I read the two latest Lane Winslow mysteries almost back-to-back. A Sorrowful Sanctuary was #5 in the series and A Deceptive Devotion was #6, and is the latest in the series. I continue to be delighted by this series, I absolutely love the characters of Lane, Darling and Ames and thank Touchwood Editions for introducing me to this wonderful Canadian mystery series!
A Sorrowful Sanctuary contains the banter and easy conversation between Lane, Darling and Ames that I have grown to adore. It’s natural, it’s comfortable and I always feel like I’m sitting nearby, and I think Whishaw absolutely shines here writing some of the best dialogue I’ve read ever. Although the mystery here was a bit wishy-washy, or it kind of fizzled out by the time it ended, it didn’t take away any love I have for this series. A Sorrowful Sanctuary continues to shine its light on post-WWII issues in Canada wonderfully. This time Lane finds herself embroiled in a murder investigation “that rings with alarming echoes of the war” thought to have been left behind with its fascism and swastikas. It wouldn’t be that convoluted is the right word to use here, perhaps it was just that it didn’t seem to come too together for me. Or, it didn’t lack the oomph that say, was found in my introduction to Lane Winslow, It Begins in Betrayal.
Now, A Deceptive Devotion has now become one of my favourites in this series! Like It Begins in Betrayal I thoroughly enjoyed reading this latest instalment. The title is perfectly stated because it works very well with the story found inside. Upon closing the pages the title really rings with its significance. This instalment brings us towards the beginning rumblings of the Cold War. While WWII has ended, spies remain and this is a story of Russian spies filtering in and found in Canada and Britain. As we read last, Lane was being courted by the Russians to cross over and spy for them. Something she vigorously dismissed and reaffirmed her intense desire to leave that former life well behind her so that she can settle in firmly in King’s Cove. The mystery in A Deceptive Devotion, and the characters involved, were more engrossing and kept me guessing more than any of the other Winslow mysteries have. Ames also has more of an independent role in helping Darling while he’s out in Vancouver taking his Sergeant’s exam, and Lane and Darling are getting married! There is another great history lesson about post-war Canada and in this case, Russian involvement and immigration and the developing Cold War.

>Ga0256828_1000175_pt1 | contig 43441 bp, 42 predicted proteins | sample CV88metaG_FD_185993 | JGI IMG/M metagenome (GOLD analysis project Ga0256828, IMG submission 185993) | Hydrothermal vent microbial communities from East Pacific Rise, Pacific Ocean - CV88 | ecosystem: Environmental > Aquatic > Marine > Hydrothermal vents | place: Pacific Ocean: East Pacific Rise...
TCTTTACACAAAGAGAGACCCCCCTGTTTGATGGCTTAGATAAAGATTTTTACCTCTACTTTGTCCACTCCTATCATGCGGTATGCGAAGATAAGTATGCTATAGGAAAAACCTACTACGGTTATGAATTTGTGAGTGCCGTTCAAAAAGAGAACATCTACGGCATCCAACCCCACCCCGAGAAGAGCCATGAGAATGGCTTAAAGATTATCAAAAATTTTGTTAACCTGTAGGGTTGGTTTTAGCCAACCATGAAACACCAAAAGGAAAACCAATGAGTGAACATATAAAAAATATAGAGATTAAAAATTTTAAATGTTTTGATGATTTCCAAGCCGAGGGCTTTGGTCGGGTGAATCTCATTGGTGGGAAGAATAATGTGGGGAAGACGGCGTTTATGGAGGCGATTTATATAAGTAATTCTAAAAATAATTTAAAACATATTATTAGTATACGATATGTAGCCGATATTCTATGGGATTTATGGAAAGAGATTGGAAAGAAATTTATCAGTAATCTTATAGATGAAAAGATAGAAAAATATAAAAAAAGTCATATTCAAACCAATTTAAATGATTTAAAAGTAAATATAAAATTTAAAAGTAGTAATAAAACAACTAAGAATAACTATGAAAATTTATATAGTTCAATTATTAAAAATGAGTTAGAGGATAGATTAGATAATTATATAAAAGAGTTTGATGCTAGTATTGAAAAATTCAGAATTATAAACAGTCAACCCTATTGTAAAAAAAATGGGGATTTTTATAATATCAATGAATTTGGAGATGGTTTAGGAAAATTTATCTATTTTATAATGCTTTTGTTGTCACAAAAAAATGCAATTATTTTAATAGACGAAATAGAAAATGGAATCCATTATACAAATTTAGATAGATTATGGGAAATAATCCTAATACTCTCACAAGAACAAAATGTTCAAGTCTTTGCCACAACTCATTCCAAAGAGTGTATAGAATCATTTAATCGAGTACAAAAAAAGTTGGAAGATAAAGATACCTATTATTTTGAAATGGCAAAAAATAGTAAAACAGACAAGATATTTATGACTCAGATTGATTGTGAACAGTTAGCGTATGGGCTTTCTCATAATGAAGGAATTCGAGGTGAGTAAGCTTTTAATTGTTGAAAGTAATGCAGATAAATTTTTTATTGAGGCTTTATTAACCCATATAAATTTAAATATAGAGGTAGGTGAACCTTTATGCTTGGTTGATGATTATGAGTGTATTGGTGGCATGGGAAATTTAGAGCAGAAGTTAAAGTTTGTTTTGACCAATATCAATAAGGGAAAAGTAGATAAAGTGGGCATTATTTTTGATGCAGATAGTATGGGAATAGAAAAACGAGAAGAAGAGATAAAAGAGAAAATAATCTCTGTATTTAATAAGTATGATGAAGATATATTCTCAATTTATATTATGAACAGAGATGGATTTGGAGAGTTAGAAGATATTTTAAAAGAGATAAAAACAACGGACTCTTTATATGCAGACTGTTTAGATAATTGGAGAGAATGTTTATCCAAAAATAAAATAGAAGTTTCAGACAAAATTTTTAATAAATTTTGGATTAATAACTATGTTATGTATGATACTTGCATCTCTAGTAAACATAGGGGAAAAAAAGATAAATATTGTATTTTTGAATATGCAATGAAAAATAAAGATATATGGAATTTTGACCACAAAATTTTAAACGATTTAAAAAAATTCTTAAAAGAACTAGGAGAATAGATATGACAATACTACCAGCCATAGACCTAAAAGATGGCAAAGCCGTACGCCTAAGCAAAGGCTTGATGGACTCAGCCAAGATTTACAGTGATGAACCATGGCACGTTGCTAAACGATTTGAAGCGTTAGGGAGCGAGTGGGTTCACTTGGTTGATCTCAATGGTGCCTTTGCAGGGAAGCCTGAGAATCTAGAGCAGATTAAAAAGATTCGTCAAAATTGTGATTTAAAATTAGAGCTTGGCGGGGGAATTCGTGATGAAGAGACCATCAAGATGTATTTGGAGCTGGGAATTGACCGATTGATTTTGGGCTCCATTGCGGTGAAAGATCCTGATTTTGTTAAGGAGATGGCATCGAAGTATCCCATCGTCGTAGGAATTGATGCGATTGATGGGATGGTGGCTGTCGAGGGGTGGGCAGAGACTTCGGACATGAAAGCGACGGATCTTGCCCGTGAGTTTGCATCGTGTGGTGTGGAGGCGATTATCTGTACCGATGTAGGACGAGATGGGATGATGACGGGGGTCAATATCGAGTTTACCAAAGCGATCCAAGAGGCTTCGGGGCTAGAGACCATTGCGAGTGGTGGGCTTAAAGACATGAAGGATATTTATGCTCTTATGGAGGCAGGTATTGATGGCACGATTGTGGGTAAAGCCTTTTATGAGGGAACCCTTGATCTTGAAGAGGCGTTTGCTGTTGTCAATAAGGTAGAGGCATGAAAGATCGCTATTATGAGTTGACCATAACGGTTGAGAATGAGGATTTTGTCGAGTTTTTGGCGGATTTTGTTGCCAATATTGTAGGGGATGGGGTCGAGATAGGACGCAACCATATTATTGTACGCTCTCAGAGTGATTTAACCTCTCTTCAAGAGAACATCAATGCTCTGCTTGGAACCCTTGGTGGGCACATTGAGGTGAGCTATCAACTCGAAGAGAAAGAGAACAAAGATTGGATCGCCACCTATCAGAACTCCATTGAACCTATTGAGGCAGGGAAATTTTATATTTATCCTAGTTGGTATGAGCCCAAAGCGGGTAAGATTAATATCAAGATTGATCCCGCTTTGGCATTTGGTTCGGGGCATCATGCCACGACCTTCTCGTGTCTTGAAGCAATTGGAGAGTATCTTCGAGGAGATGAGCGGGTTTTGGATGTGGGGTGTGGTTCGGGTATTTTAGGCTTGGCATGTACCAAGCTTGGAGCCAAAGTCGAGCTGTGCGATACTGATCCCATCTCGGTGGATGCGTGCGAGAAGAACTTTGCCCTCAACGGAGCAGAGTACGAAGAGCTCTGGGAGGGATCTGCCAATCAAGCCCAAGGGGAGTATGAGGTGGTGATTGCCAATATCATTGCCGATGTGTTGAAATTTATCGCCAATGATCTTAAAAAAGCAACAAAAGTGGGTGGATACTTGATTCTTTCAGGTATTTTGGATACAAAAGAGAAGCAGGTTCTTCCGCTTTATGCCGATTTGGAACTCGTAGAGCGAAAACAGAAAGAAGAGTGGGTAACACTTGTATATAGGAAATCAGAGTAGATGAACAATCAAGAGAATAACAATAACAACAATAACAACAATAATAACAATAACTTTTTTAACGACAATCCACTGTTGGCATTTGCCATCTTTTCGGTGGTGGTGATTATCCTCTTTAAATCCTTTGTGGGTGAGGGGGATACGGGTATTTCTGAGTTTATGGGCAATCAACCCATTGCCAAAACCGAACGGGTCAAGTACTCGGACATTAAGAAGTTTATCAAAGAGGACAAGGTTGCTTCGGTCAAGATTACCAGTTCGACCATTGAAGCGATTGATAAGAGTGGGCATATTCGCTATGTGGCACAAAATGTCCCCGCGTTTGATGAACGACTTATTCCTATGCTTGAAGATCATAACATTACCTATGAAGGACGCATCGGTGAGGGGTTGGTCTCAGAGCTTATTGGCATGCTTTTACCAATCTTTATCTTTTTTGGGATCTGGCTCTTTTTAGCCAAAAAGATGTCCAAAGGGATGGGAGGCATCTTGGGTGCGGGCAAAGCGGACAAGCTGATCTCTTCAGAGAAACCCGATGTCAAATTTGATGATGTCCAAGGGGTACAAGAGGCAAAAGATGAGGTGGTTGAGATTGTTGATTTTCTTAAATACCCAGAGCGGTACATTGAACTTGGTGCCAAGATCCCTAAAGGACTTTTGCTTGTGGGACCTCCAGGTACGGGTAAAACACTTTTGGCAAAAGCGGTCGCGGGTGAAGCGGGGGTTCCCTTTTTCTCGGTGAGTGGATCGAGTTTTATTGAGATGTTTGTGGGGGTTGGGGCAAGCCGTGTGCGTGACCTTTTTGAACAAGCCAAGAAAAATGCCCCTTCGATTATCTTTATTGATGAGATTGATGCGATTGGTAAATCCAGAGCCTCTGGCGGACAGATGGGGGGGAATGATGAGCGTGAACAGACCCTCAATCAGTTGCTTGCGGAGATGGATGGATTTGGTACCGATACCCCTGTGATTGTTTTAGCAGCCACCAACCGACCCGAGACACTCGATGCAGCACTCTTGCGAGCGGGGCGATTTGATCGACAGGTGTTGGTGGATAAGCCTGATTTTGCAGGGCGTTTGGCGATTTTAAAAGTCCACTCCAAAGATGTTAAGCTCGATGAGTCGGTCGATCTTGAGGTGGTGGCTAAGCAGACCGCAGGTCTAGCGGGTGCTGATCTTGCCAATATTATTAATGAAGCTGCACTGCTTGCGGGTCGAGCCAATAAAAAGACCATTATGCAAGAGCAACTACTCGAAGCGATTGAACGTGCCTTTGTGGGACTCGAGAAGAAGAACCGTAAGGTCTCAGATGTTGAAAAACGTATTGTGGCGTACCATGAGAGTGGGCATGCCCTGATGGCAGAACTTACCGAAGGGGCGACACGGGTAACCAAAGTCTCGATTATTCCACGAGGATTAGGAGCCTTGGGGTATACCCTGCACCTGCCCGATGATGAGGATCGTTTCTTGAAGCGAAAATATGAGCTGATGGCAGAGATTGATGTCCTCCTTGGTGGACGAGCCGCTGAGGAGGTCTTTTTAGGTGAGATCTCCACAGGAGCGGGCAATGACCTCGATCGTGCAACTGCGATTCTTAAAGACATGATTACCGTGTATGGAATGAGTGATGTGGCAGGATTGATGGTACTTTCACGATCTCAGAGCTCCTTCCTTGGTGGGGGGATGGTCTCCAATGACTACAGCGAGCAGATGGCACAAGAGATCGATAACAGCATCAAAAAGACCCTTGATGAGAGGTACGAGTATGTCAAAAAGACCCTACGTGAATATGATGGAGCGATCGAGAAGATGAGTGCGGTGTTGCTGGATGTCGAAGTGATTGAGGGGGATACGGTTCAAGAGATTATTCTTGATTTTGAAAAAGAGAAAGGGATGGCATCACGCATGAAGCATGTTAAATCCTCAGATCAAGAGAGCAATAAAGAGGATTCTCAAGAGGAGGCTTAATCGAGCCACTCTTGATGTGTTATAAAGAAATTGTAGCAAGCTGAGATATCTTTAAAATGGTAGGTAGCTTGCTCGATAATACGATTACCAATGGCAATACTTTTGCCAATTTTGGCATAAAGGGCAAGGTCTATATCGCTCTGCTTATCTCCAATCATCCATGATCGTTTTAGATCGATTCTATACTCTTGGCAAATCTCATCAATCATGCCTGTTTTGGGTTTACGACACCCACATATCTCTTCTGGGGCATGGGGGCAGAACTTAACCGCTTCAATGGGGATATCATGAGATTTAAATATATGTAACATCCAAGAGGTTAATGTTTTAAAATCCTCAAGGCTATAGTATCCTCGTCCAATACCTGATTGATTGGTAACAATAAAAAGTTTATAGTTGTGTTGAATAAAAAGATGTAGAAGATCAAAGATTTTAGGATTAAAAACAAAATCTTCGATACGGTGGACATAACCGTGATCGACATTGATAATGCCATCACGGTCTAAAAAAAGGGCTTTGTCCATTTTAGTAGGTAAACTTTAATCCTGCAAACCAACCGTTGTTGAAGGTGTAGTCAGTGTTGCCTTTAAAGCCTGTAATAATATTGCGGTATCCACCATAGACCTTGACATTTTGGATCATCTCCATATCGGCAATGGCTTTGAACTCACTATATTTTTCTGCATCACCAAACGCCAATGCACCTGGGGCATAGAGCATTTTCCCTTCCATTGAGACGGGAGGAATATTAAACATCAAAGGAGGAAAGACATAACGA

My enthusiasm was high while reading A Deceptive Devotion. As I mentioned above, this one and It Begins in Betrayal are my favourites! I genuinely love the characters, their banter, how comfortable I am with them while reading. I of course look forward to spending more time with Lane, Darling and (now Sergeant) Ames.